Milking the New Orleans Disaster for All It's Worth

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Following the waves of Katrina, we can expect a tidal wave of propaganda
from the environmental movement regarding the need to spend billions
of Federal dollars to restore a pristine, pre-hurricane wilderness
south of New Orleans. We will be told of the historic opportunity
to preserve wetlands.

What
is a wetland? It is a swamp. What is a rain forest? It is a jungle.
Re-naming things that voters would not otherwise pay to preserve
is the environmental lobby’s way to get into our wallets permanently.

The
entire city of New Orleans today resembles a wetland. If it were
up to the more anti-technology enviros, they would leave it that
way. In contrast, the pro-technology enviros see salvation in technology,
just so long as it is funded by Washington and is accompanied by
compulsory land-use planning. We will soon see a series of articles
calling for a new, improved New Orleans.

Why
am I so confident that the high-tech enviros will do this? Because
they already have. In an August
31, 2001 article
in Scientific American, “Drowning New
Orleans,” the basic outline of this political sales pitch appeared.
It was a classic scare article. Its predictions turned out to be
— I cannot resist — overblown. The article was one more
example of the environmentalist movement’s endless calls for more
Federal regulation of private ownership and more taxpayers’ money
to be put into the caring hands of the kinds of formally educated
people who read Scientific American. This was special-interest
pleading at its most insufferable: using the public’s fear of a
disaster to get support for wetlands-preservation laws. It began
with this ominous description:

The
boxes are stacked eight feet high and line the walls of the large,
windowless room. Inside them are new body bags, 10,000 in all.
If a big, slow-moving hurricane crossed the Gulf of Mexico on
the right track, it would drive a sea surge that would drown New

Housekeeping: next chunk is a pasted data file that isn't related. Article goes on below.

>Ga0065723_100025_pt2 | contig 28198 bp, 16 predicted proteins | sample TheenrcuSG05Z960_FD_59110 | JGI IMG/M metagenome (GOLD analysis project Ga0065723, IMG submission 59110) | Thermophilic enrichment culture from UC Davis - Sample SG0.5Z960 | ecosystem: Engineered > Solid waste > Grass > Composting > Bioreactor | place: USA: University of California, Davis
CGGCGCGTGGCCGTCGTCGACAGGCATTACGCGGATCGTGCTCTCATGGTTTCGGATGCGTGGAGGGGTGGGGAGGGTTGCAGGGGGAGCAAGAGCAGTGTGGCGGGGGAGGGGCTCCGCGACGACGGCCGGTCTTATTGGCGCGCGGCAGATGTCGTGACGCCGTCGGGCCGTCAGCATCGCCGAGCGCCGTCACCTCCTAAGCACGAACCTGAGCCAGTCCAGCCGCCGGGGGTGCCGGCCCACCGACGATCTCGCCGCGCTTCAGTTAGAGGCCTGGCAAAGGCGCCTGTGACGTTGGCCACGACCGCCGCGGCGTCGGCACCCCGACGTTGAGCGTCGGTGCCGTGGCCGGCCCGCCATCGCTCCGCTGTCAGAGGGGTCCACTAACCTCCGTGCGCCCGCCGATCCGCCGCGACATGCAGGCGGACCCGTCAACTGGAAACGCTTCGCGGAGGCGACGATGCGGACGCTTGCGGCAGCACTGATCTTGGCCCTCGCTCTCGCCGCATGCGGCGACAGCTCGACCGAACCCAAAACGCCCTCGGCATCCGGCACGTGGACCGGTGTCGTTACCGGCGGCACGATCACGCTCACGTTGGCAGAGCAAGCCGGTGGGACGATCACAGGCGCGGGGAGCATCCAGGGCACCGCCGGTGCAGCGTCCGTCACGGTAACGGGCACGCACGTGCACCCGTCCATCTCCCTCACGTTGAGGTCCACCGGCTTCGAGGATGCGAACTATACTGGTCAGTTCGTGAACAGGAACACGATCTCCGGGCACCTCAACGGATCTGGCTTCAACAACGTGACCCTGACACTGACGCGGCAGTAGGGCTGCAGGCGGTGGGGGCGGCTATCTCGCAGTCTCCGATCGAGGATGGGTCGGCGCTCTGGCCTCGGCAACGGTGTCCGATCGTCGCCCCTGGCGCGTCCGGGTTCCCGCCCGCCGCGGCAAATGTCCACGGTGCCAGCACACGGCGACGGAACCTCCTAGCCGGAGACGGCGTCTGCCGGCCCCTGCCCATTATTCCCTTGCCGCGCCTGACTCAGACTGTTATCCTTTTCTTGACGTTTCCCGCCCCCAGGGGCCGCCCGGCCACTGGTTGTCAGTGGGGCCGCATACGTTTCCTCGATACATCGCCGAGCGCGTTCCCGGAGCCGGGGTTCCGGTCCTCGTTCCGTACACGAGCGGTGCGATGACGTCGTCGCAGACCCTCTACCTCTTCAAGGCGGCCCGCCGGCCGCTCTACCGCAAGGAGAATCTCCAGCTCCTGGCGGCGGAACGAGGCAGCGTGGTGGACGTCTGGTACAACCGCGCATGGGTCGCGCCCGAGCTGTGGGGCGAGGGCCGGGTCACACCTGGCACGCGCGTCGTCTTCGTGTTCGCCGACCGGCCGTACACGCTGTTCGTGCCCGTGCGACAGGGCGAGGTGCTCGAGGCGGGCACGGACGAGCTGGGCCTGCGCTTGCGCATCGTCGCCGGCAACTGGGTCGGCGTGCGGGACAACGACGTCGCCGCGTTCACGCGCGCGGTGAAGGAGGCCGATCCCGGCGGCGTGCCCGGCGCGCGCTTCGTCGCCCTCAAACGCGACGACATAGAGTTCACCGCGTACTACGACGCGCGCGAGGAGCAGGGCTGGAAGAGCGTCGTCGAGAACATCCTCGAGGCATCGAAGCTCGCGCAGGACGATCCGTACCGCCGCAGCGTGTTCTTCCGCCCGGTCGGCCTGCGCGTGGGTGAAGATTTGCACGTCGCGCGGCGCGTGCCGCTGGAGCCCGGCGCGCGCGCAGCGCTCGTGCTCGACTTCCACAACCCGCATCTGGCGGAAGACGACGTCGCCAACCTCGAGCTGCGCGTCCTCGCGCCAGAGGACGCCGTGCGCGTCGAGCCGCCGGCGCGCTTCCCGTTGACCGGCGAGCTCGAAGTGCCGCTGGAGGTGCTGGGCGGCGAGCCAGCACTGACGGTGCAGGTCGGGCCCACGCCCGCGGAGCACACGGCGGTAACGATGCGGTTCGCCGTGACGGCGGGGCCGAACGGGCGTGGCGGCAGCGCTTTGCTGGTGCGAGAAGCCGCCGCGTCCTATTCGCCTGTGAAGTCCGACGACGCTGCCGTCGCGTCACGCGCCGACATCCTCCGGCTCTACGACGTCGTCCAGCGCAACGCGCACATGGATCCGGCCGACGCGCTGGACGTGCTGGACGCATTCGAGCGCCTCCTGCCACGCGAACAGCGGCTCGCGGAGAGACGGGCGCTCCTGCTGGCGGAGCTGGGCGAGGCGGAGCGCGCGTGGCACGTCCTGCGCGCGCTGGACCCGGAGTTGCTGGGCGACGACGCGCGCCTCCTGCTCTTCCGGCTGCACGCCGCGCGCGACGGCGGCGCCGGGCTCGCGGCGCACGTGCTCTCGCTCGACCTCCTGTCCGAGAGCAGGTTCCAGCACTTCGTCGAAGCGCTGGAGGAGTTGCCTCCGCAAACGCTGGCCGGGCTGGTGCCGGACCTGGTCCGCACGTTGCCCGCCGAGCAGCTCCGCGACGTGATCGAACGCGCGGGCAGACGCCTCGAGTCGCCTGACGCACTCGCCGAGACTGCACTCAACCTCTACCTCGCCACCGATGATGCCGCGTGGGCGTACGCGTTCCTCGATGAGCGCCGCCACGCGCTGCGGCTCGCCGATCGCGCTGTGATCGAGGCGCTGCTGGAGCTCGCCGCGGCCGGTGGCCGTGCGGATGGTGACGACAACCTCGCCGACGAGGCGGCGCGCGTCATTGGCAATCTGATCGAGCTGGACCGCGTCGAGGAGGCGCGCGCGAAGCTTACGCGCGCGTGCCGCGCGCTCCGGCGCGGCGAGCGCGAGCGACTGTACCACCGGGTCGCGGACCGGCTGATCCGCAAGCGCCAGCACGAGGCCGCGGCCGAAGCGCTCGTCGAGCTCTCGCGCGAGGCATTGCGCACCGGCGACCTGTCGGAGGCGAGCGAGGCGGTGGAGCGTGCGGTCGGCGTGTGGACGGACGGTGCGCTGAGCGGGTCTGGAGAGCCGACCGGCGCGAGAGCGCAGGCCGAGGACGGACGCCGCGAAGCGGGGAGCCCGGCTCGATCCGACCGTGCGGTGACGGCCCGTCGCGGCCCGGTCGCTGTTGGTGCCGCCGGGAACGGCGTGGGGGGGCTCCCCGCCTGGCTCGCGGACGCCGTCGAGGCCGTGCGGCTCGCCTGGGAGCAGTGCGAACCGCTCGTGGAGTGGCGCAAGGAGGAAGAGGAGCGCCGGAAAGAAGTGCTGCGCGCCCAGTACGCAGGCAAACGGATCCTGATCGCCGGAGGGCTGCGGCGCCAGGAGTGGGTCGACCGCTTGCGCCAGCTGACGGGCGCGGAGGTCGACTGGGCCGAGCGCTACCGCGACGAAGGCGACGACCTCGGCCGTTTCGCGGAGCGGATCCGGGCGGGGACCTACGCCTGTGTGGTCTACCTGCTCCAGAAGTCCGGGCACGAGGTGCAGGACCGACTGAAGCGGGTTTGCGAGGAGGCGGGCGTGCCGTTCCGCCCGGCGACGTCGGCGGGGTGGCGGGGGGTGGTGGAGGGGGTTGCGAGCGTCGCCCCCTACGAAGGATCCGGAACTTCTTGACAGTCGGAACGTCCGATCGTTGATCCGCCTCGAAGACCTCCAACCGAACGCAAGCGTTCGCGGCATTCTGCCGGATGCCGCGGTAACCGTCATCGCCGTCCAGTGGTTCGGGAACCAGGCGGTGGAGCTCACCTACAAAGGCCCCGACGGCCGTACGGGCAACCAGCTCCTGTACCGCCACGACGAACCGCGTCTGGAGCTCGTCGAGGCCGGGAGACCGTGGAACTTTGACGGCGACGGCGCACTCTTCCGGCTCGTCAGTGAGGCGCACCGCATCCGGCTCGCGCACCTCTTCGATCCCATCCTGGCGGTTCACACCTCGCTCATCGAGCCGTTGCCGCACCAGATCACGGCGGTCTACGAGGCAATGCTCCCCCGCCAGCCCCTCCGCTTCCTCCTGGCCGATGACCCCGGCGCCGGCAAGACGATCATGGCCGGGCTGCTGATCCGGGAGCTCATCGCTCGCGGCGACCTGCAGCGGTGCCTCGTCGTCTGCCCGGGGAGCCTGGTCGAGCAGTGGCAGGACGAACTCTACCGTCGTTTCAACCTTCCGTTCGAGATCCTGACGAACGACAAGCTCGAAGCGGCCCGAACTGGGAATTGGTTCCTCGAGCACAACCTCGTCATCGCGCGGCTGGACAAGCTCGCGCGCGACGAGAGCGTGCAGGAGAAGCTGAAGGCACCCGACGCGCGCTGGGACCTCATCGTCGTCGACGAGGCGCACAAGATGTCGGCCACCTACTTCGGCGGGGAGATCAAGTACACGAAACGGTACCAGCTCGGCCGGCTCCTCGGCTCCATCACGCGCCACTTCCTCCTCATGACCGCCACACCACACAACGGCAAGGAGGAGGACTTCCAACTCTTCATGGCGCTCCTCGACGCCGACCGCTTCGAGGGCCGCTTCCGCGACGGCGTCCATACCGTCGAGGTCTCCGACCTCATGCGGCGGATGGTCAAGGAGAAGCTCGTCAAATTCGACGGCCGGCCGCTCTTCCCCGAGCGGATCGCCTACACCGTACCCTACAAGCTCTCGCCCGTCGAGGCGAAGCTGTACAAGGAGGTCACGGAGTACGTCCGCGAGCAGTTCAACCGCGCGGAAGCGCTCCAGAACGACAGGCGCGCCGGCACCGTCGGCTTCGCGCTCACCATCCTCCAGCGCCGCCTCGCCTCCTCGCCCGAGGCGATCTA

Orleans under 20 feet of water. “As the water recedes,” says Walter
Maestri, a local emergency management director, “we expect to
find a lot of dead bodies.”
There is no
doubt that Katrina, had it not veered to the east, would have produced
far worse damage. But by the time it hit the city, New Orleans was
almost empty. At least a million people had left town. Only 100,000
remained. This evacuation was bigger than anything ever seen in
modern peacetime. People loaded up their cars and drove away. The
evacuation was remarkably orderly. People understood the threat,
and they left. The article continued.

New Orleans is a disaster waiting to happen. The city lies below
sea level, in a bowl bordered by levees that fend off Lake Pontchartrain
to the north and the Mississippi River to the south and west.
And because of a damning confluence of factors, the city is sinking
further, putting it at increasing flood risk after even minor
storms.
So far, so good.
This description is accurate. Then came the environmental pitch:

The low-lying Mississippi Delta, which buffers the city from the
gulf, is also rapidly disappearing. A year from now another 25
to 30 square miles of delta marsh — an area the size of Manhattan — will
have vanished. An acre disappears every 24 minutes. Each loss
gives a storm surge a clearer path to wash over the delta and
pour into the bowl, trapping one million people inside and another
million in surrounding communities.
This makes it
sound as though New Orleans has not been the nation’s most vulnerable
city since before this was a nation. Residents of New Orleans have
known this disaster was possible for over 250 years. Any coastal
city located on a gigantic river where you have to bury people above
ground because of the high water table is obviously vulnerable to
hurricanes. This vulnerability is only marginally related to wetlands.
Then came sheer nonsense:
Extensive
evacuation would be impossible because the surging water would
cut off the few escape routes. Scientists at Louisiana State University
(L.S.U.), who have modeled hundreds of possible storm tracks on
advanced computers, predict that more than 100,000 people could
die. The body bags wouldn’t go very far.

This last was
academic hokum. The 100,000 figure makes sense only socially —